Determining correct pushrod length


Hey guys,
What is the correct method/formula for determining pushrod length? I want to get this right. I have a pushrod checker. My new combo is a 210/210 roller, Erson roller lifters, ported irons, Harland Sharp rockers and Felpro 9441pt head gaskets. Is it measured length + preload + compressed gasket thickness? I hope this will reduce valve train noise and improve performance. Thanks in advance!
Don't try and do math to get pushrod length right.

Put the lifter on the base circle and the rocker in place with the adjustment screw 'middle of the road'. Then put an adjustable pushrod measuring tool in the spot then find the exact lentth between the rockers and the lifters.

Add whatever the lifter preload needs to be then with any luck that length will match up to a SBC length. (for example, my build uses SBC +.150" pushrods. I think a set of nice hardened 3-pc units cost me $18 shipped :) )
I order custom pushrods for almost all builds from Smith Brothers. Great service and they have them to me with in 24 hours if I need them quick.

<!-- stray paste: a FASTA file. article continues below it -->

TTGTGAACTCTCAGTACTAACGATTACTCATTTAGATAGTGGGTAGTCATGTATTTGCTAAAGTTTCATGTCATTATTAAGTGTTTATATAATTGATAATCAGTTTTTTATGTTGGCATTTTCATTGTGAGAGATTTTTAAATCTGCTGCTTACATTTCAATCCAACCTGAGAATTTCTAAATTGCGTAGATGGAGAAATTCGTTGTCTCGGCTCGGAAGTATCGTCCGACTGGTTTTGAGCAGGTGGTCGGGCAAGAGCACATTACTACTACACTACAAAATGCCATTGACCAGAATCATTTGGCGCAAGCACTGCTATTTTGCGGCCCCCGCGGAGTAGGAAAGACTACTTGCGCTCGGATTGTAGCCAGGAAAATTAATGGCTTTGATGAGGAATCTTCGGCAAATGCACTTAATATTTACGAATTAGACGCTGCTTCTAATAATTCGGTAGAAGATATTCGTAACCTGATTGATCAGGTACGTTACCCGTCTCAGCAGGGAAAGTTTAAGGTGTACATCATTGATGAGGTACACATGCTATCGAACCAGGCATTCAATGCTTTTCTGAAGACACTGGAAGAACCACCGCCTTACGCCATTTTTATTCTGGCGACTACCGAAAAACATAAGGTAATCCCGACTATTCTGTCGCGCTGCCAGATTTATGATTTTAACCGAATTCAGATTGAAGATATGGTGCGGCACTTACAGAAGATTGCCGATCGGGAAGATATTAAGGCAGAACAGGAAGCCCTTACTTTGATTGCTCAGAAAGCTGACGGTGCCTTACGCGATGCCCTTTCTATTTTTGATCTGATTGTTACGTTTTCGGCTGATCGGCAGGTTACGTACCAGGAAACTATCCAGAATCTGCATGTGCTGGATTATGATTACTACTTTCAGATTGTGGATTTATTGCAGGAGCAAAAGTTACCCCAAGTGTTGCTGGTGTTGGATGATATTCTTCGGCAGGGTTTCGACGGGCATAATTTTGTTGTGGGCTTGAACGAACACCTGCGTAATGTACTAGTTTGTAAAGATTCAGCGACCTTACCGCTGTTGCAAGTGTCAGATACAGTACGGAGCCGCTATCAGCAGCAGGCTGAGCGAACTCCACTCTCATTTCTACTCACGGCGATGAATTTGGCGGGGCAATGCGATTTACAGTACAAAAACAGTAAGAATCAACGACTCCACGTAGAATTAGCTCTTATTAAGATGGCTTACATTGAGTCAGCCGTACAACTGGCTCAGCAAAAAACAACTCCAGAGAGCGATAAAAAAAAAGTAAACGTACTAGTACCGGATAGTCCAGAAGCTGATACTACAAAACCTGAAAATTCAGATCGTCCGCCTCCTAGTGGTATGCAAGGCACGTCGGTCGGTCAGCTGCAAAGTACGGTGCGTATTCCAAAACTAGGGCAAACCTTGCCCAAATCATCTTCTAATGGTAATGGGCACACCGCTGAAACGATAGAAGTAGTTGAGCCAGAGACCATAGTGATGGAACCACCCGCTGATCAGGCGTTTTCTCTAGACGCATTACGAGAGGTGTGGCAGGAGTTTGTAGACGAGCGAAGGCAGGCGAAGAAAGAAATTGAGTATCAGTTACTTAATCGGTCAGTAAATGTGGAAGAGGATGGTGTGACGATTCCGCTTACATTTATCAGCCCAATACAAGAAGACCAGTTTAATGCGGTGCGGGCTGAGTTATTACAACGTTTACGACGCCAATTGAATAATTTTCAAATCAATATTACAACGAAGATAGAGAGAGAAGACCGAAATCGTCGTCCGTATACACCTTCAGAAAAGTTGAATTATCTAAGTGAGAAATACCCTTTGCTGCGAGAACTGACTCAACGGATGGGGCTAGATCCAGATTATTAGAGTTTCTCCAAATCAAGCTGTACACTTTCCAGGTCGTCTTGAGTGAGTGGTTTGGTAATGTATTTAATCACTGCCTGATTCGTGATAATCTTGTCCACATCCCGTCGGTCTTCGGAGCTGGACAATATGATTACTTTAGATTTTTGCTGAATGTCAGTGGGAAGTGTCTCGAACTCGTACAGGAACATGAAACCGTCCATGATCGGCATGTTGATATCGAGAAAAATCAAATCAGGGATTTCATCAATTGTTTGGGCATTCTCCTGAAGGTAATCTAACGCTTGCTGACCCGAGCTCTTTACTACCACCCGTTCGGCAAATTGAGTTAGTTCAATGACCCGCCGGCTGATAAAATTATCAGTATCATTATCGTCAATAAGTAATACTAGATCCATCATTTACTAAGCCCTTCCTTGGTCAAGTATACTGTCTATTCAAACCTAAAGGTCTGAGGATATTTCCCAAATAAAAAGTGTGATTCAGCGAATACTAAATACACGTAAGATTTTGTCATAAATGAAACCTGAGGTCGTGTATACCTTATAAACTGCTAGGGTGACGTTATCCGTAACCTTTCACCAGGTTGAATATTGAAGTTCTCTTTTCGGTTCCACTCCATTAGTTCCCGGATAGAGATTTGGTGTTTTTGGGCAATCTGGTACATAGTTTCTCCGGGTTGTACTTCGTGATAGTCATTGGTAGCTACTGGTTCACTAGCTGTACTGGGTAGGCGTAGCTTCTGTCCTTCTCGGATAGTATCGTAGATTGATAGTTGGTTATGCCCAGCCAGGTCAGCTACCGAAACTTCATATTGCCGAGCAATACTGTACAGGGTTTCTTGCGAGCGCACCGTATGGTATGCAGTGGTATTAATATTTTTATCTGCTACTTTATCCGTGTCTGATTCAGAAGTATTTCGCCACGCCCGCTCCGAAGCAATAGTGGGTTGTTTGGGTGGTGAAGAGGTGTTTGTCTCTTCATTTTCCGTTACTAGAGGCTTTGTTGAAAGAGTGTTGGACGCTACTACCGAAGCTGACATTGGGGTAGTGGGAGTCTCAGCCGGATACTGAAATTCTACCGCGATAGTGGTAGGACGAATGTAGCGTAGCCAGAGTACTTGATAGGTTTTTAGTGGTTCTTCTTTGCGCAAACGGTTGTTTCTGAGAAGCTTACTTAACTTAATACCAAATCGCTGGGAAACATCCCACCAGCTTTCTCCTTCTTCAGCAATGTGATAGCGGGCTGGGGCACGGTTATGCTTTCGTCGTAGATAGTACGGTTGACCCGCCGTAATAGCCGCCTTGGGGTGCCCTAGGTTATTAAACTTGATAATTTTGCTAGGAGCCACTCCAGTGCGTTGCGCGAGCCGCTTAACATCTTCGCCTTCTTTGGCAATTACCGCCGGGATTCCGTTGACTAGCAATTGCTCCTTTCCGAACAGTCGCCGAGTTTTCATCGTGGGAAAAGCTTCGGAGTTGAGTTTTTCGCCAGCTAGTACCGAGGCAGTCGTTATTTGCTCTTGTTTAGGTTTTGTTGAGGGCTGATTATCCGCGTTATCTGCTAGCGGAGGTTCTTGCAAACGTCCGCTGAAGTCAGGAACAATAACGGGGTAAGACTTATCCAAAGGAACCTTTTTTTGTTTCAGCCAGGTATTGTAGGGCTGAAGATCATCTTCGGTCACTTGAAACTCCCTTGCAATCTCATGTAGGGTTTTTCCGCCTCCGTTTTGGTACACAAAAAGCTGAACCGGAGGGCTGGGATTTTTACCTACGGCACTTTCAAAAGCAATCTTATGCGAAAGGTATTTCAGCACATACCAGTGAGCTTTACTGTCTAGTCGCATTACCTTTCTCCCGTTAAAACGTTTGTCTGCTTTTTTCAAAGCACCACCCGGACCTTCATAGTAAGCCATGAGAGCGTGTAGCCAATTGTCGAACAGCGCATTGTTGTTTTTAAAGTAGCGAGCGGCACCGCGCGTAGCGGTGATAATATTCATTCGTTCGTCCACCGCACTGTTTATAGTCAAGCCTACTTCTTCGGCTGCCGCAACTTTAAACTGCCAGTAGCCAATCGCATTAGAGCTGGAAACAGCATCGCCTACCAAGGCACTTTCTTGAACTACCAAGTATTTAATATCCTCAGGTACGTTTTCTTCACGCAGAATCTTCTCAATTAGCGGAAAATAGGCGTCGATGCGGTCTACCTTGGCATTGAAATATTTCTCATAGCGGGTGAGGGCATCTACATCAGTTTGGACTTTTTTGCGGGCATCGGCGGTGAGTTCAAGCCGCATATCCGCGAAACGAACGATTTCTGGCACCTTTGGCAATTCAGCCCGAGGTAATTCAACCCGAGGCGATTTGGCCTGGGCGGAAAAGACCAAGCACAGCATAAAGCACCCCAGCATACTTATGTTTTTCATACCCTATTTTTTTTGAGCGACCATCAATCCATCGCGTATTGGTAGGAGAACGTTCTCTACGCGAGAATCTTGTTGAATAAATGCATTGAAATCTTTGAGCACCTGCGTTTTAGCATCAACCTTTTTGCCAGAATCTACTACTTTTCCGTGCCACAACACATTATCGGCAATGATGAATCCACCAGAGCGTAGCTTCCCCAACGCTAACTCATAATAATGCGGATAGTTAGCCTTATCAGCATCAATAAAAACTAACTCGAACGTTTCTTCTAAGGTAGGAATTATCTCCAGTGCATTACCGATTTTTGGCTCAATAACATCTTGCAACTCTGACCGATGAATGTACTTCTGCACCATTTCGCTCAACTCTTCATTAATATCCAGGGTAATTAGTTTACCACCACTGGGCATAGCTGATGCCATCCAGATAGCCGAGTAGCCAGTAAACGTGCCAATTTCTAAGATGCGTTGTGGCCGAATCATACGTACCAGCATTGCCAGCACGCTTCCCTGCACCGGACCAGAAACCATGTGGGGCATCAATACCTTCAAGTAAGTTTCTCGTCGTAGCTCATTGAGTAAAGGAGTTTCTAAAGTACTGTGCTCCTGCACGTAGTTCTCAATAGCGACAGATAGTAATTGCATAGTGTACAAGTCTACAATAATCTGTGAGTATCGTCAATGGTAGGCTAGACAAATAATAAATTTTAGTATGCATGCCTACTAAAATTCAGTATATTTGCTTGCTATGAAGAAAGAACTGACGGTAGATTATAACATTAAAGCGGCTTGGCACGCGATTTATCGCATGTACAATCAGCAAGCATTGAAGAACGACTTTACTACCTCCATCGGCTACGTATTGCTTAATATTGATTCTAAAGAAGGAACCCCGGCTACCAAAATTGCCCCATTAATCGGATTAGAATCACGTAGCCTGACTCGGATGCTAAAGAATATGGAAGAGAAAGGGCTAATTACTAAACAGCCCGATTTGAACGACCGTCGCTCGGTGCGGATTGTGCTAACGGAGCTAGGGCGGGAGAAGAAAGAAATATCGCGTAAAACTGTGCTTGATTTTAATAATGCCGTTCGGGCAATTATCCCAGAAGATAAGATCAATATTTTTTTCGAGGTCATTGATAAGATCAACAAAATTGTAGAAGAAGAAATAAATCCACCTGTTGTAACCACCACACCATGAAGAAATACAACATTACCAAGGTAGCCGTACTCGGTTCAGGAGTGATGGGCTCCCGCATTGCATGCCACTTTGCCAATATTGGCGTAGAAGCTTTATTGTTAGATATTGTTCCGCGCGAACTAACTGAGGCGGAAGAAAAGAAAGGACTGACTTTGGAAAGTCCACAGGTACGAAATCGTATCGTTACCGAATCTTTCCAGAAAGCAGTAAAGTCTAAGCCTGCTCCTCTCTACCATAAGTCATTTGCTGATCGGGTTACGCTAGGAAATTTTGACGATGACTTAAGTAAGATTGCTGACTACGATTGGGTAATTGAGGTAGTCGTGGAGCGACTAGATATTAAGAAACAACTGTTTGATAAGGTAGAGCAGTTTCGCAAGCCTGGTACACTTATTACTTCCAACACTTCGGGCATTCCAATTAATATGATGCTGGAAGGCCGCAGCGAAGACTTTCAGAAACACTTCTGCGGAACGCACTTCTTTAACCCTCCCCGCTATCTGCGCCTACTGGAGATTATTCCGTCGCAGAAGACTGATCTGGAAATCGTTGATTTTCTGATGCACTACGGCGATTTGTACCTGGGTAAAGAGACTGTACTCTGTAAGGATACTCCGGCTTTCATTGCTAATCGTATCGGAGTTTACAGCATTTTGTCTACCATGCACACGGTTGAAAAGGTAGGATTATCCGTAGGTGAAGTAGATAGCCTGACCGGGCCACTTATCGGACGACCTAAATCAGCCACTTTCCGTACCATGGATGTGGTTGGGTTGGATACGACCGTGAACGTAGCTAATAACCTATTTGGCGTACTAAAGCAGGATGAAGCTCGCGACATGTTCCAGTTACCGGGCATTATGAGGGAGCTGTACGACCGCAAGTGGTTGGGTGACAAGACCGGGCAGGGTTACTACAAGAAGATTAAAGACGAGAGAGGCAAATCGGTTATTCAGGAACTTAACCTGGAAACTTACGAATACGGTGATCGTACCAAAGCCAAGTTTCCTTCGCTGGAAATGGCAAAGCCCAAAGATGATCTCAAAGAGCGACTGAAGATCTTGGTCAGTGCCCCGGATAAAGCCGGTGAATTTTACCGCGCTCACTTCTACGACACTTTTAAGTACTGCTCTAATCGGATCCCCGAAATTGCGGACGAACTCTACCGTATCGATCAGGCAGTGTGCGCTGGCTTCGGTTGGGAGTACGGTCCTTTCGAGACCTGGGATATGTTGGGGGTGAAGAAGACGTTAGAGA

I also sometimes have to shim the rocker shafts up .016" with AN aluminum washers to get the rocker tip set right on the valve stem. There is a lot more to rocker geometry than push rod length. Stem highth will screw up geometry. It is the little details that can make a big difference. Rocker geometry can increase turning torque by more than 70ft lbs. on some engines. I read an interesting article by a top Pro-Stock builder many years ago on exposing how just a few thousandths of an inch made so much difference in the torque required to turn an engine over by hand. Now keep in mind, they run more than 1.1" of valve lift and eleventeen hundred pounds of spring pressure. Our tiny engines with 130 lbs. of seat pressure ain't gonna pick up 70 lbs of turning torque. (Unless something is really wrong). But, making sure every little thing is right, pays off.